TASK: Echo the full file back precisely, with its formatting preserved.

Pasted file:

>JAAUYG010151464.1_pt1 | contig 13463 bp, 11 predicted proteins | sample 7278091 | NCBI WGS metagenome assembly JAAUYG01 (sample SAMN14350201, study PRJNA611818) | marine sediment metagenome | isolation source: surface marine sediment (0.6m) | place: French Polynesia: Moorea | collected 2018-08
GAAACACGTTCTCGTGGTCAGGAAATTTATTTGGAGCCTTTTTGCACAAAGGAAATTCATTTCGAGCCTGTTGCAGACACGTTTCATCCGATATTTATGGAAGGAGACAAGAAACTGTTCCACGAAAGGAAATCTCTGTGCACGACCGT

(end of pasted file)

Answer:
>JAAUYG010151464.1_pt1 | contig 13463 bp, 11 predicted proteins | sample 7278091 | NCBI WGS metagenome assembly JAAUYG01 (sample SAMN14350201, study PRJNA611818) | marine sediment metagenome | isolation source: surface marine sediment (0.6m) | place: French Polynesia: Moorea | collected 2018-08
GAAACACGTTCTCGTGGTCAGGAAATTTATTTGGAGCCTTTTTGCACAAAGGAAATTCATTTCGAGCCTGTTGCAGACACGTTTCATCCGATATTTATGGAAGGAGACAAGAAACTGTTCCACGAAAGGAAATCTCTGTGCACGACCGT